From the port 21 a tubular nipple 32 projects and is engaged by the delivery end of a rubber tube 33, to the extended end of which is usually applied a bell-shaped suction head or breast cup 34. When the device is to be used as a breast pump, the cup 34 will be used in connection with an applied receptacle such as a jar, not shown, but which is adapted to be held in the holder 52. However, even when the device is used as a breast pump with the attached jar at the extended end of the flexible tub-e 33, the dr-ip cup 29 is important Ibecause it will then function to catch any milk that should be drawn after the jar has been filled and, in any event, will catch any condensed vapors or solid matter that may be carried by the air drawn to the cylinder.
In Fig, 1 the receptacle marked A may serve as or be treated as the primary milk receptacle or the milk receptacle proper. This element A may be considered either the jar or a cap or plug to the jar where a larger jar is used.
In the cylinder head 25 there is another port 35 that has two branches 36 and 31. The branch 36 leads to a tubular nipple 38 that is equipped with a needle valve 39 and is provided with a lateral atmospheric port 40, The branch 31 leads to a projecting nipple 4| that is connected by a tube 42 to a vacuum gauge 43. This vacuum gauge may be supported in any suitable manner but, as shown in Fig. 2, is supported by a yokelike handle bar 44 that is rigidly secured to the base and extends upward therefrom above the motor. The numeral 45 indicates a rubber tube that leads to the base 1 and isadapted to carry wire cables 46 to the motor.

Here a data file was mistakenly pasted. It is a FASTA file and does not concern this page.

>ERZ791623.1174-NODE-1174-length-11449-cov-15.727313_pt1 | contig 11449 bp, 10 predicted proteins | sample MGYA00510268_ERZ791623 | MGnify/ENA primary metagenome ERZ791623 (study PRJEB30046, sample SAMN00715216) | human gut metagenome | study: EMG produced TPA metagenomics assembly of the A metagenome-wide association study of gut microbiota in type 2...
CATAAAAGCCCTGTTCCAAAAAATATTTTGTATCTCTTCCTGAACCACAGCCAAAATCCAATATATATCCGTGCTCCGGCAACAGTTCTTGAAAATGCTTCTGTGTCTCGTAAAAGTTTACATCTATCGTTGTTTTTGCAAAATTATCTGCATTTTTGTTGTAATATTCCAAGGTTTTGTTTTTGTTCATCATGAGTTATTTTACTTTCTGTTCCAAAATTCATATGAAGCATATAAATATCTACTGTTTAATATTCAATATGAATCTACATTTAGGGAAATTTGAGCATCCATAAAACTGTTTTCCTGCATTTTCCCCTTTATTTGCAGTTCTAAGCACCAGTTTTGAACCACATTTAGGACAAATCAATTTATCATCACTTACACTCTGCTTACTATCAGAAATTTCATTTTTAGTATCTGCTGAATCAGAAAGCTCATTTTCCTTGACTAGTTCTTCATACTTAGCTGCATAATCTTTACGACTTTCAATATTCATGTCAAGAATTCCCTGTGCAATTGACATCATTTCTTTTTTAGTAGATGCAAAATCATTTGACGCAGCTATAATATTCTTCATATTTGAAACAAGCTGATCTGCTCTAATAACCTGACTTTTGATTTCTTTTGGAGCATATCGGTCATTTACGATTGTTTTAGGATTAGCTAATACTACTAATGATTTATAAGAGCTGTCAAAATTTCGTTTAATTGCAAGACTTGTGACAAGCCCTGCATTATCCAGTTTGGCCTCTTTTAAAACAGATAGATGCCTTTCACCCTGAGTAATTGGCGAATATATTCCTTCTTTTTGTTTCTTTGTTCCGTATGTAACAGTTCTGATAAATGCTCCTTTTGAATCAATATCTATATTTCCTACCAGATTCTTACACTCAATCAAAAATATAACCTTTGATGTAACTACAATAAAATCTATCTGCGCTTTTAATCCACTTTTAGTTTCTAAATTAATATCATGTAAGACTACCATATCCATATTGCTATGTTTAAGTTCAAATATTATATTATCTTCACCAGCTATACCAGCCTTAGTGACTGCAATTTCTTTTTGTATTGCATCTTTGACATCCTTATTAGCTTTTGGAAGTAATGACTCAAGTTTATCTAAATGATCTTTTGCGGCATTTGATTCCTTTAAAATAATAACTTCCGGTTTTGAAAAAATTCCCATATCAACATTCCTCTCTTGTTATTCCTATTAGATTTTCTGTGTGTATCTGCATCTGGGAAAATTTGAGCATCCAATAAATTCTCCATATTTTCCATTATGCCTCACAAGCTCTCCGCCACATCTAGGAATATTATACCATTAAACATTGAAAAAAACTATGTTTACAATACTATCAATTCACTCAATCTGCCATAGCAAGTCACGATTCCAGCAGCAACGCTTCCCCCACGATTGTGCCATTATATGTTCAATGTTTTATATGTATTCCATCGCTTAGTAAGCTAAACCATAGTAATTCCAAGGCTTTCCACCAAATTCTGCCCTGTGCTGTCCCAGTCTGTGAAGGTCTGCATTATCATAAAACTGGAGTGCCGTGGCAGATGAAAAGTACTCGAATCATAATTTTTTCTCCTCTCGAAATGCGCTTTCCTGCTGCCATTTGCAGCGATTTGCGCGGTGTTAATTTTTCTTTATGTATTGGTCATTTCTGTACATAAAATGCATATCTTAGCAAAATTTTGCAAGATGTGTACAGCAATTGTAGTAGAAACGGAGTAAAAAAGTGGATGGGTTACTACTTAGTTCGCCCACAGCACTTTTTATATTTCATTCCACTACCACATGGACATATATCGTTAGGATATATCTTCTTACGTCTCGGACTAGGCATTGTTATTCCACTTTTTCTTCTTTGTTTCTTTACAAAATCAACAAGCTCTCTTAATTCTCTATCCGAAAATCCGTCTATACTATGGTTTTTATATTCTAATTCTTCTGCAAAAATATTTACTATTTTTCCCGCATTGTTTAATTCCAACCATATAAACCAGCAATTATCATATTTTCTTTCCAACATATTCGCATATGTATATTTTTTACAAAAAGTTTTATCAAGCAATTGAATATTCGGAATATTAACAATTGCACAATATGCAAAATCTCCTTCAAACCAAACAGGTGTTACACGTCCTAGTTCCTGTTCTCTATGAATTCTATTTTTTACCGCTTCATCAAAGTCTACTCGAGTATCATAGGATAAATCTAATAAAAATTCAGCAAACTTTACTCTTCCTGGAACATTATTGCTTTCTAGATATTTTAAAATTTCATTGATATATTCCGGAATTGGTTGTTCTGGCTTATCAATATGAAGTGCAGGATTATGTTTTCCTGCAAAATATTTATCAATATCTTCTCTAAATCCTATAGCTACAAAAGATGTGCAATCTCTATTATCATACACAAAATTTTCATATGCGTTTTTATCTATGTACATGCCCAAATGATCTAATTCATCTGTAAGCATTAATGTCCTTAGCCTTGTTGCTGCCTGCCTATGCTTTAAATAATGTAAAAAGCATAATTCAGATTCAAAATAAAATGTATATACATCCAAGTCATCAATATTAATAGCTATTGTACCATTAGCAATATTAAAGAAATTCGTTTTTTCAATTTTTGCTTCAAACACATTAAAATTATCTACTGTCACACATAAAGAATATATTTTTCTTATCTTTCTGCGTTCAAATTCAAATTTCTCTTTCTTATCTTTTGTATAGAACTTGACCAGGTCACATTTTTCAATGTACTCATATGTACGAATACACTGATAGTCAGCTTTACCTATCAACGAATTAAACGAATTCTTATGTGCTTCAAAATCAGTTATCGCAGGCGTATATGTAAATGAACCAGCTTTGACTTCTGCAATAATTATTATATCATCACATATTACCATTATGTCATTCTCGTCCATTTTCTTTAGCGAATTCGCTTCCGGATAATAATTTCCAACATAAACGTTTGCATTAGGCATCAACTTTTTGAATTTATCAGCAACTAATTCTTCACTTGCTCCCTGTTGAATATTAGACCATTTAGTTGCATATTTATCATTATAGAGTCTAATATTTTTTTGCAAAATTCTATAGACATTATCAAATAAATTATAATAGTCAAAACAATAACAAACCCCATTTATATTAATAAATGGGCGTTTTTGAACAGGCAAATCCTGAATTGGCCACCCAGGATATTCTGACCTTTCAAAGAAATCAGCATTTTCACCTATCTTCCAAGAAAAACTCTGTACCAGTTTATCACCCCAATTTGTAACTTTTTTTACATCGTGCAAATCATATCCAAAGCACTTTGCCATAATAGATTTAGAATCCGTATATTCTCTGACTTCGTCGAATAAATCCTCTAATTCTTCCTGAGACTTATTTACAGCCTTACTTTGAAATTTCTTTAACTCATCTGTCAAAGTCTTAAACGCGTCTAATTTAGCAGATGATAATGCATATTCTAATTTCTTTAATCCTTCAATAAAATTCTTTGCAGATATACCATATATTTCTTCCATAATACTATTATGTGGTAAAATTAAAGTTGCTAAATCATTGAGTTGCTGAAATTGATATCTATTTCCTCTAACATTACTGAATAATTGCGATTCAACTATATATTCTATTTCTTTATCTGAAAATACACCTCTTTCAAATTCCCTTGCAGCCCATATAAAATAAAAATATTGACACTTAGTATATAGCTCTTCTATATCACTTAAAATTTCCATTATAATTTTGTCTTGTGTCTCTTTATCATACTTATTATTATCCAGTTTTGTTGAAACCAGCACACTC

Attention is now called to one of the highly important features f the invention above briefly indicated and which makes unnecessary and eliminates the use of check valves in the air intake to the cylinder of the pump. The lbody of the piston I6 may be made of various different materials, but, in practice, I have found it advisable to use oil-treated wood. 'Ihe body of this piston, near its upper end, is formed with a quite deep annular .groove 41, in which is placed an endless coiled spring 48 which, under normal expansion, will have greater diameter than the bottom of the groove in which it is placed, so that there will always be some clearance between the spring and the bottom of the groove.
The element which in this piston acts as or as a substitute for a piston ring -is a flanged sealing ring 49 of flexible material such as leather, frequently designated as a sealing cup, A`s shown, this element 49 is formed by a leather disc having an outturned ange that surrounds the endless spiral spring 48 and, by the natural expansion of the latter, is yieldingly held -in contact with the walls of the cylinder. The disc-like body of'this element 49 is clamped to the piston `head lby a metallic disc 50, which in turn is detachably but firmly held to the piston by a screw `At one or more points, to wit: as shown at diametrically opposite points, the piston I6 below v the groove 41 is formed with longitudinally-flatv tened or reduced portions |6a, the transverse medial portions of which are in the axial plane that includesthe axis of the wrist pin I1. These flattened or grooved portions form an important function that will appear in the description of the operation.